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The Problem With Power: Healthcare Disparities

940 million people do not have regular access to electricity, and 2.73 billion people do not have regular access to the Internet. These numbers are intimidating and raise questions about inequity, accessibility, and what is being done to decrease these numbers. However, there is another important question to ponder: what does this mean for healthcare systems? Modern health technology is dependent on electricity, so when that is not readily available, complications arise. In sub-Saharan Africa, 50% of health facilities do not have reliable power. Within countries, rural and urban regions also display power inequities.

There have been national and global initiatives to address this crisis. The United Nations’ 2030 SDGs, specifically Goal 7, and its associated agendas, are playing a major role in leading the conversation on the power crisis. However, a coordinated approach to tackling this looming issue has not been successfully implemented multinationally. The World Health Organization has introduced the idea of rapid-deployable energy solutions, like solar photovoltaic systems, to combat unreliable access to electricity. Additionally, renewable energy sources and climate-resistant power structures are very important elements in addressing power inequities. It is often the countries who are disproportionately affected by the climate crisis that are faced with irregular access to power.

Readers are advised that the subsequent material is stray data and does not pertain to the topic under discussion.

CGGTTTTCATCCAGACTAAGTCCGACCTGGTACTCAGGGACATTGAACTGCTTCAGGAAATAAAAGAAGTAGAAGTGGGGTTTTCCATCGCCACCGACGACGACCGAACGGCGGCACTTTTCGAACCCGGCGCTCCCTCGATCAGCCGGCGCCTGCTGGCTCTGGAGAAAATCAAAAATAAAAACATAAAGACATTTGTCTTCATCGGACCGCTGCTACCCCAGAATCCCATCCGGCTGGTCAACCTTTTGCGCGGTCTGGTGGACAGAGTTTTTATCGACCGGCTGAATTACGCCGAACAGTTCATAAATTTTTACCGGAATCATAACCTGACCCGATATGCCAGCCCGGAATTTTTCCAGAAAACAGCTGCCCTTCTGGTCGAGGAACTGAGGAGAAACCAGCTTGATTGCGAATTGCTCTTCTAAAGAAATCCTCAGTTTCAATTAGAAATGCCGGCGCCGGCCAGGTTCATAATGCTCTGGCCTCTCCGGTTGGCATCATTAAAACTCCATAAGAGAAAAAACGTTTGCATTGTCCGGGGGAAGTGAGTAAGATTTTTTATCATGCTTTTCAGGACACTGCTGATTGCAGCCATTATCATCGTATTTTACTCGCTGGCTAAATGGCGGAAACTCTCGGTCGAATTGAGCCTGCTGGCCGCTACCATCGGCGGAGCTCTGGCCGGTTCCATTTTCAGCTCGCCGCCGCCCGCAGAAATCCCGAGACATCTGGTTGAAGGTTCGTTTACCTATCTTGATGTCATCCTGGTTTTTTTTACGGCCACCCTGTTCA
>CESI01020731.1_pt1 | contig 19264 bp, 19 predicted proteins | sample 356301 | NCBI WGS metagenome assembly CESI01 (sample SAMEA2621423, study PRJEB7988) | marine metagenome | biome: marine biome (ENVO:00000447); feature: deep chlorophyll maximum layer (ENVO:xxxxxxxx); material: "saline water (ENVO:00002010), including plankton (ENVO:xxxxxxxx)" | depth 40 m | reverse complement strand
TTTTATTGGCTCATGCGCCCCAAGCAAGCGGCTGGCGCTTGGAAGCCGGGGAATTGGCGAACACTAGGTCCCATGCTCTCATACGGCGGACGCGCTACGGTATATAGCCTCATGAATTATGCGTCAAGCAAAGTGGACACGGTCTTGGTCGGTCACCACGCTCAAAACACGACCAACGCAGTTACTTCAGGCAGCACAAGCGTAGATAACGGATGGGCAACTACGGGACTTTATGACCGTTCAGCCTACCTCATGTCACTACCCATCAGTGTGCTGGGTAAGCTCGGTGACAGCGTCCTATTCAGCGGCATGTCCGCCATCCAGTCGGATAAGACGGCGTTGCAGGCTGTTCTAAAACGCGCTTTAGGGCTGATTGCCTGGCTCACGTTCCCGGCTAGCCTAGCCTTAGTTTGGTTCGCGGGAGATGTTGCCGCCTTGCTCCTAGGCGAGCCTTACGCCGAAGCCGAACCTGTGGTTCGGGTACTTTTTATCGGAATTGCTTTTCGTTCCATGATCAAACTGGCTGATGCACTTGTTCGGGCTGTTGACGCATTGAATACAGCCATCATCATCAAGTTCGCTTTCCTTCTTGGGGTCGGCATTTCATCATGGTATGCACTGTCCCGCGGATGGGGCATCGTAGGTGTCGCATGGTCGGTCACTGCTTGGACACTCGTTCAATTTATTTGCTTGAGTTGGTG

Within the United States, there are growing concerns about our aging power infrastructure. Over 75% of the US power grid is 25+ years old with some parts being over a century old. As we enter 2023, resilience measures are being taken, but there is still much to be done. The 2017 ASCE Infrastructure Report Card has graded every aspect of America’s infrastructure as “poor, at risk” or “failing/critical, unfit for purpose”, except for bridges, solid wastes, and ports (received C+ or “mediocre, requires attention). As our infrastructure continues to age, we will see more power outages and grid failures, which does not bode well for the US healthcare system. To support infrastructure reconstruction, you can reach out to your legislators and encourage them to take action on this matter.

Thanks for reading!

Adeba M.

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